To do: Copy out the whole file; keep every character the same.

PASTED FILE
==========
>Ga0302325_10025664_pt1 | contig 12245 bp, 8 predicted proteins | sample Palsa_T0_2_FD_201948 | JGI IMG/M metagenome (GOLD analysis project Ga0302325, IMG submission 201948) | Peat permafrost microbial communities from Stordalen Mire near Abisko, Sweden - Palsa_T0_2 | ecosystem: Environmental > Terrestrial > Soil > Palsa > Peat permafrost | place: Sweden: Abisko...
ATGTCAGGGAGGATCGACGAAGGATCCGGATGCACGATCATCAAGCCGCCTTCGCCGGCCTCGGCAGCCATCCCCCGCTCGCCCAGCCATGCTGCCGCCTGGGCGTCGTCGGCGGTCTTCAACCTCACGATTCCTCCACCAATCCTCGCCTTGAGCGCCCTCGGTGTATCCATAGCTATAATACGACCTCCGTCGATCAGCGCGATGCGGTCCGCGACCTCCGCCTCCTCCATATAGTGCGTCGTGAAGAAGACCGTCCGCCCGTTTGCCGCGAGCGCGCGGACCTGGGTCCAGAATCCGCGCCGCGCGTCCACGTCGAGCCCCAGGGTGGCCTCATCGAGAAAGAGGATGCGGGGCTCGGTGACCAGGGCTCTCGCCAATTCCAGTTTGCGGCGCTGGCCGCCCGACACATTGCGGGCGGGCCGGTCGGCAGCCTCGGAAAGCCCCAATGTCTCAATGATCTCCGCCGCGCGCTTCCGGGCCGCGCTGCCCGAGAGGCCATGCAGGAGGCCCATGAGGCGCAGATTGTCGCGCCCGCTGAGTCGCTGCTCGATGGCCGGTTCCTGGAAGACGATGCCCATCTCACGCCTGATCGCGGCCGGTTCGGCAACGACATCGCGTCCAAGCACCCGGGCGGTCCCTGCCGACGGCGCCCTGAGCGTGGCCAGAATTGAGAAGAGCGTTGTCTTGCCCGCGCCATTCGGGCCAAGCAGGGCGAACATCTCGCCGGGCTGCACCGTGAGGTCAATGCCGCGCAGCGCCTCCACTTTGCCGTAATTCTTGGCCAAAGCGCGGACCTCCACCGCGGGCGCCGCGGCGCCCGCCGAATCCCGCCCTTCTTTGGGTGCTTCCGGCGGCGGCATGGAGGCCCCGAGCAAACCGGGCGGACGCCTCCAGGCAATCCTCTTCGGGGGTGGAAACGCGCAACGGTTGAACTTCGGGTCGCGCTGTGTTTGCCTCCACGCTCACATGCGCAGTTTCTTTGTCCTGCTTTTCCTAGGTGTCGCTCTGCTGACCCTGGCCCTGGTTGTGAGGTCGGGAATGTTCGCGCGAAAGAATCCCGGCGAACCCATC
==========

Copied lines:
>Ga0302325_10025664_pt1 | contig 12245 bp, 8 predicted proteins | sample Palsa_T0_2_FD_201948 | JGI IMG/M metagenome (GOLD analysis project Ga0302325, IMG submission 201948) | Peat permafrost microbial communities from Stordalen Mire near Abisko, Sweden - Palsa_T0_2 | ecosystem: Environmental > Terrestrial > Soil > Palsa > Peat permafrost | place: Sweden: Abisko...
ATGTCAGGGAGGATCGACGAAGGATCCGGATGCACGATCATCAAGCCGCCTTCGCCGGCCTCGGCAGCCATCCCCCGCTCGCCCAGCCATGCTGCCGCCTGGGCGTCGTCGGCGGTCTTCAACCTCACGATTCCTCCACCAATCCTCGCCTTGAGCGCCCTCGGTGTATCCATAGCTATAATACGACCTCCGTCGATCAGCGCGATGCGGTCCGCGACCTCCGCCTCCTCCATATAGTGCGTCGTGAAGAAGACCGTCCGCCCGTTTGCCGCGAGCGCGCGGACCTGGGTCCAGAATCCGCGCCGCGCGTCCACGTCGAGCCCCAGGGTGGCCTCATCGAGAAAGAGGATGCGGGGCTCGGTGACCAGGGCTCTCGCCAATTCCAGTTTGCGGCGCTGGCCGCCCGACACATTGCGGGCGGGCCGGTCGGCAGCCTCGGAAAGCCCCAATGTCTCAATGATCTCCGCCGCGCGCTTCCGGGCCGCGCTGCCCGAGAGGCCATGCAGGAGGCCCATGAGGCGCAGATTGTCGCGCCCGCTGAGTCGCTGCTCGATGGCCGGTTCCTGGAAGACGATGCCCATCTCACGCCTGATCGCGGCCGGTTCGGCAACGACATCGCGTCCAAGCACCCGGGCGGTCCCTGCCGACGGCGCCCTGAGCGTGGCCAGAATTGAGAAGAGCGTTGTCTTGCCCGCGCCATTCGGGCCAAGCAGGGCGAACATCTCGCCGGGCTGCACCGTGAGGTCAATGCCGCGCAGCGCCTCCACTTTGCCGTAATTCTTGGCCAAAGCGCGGACCTCCACCGCGGGCGCCGCGGCGCCCGCCGAATCCCGCCCTTCTTTGGGTGCTTCCGGCGGCGGCATGGAGGCCCCGAGCAAACCGGGCGGACGCCTCCAGGCAATCCTCTTCGGGGGTGGAAACGCGCAACGGTTGAACTTCGGGTCGCGCTGTGTTTGCCTCCACGCTCACATGCGCAGTTTCTTTGTCCTGCTTTTCCTAGGTGTCGCTCTGCTGACCCTGGCCCTGGTTGTGAGGTCGGGAATGTTCGCGCGAAAGAATCCCGGCGAACCCATC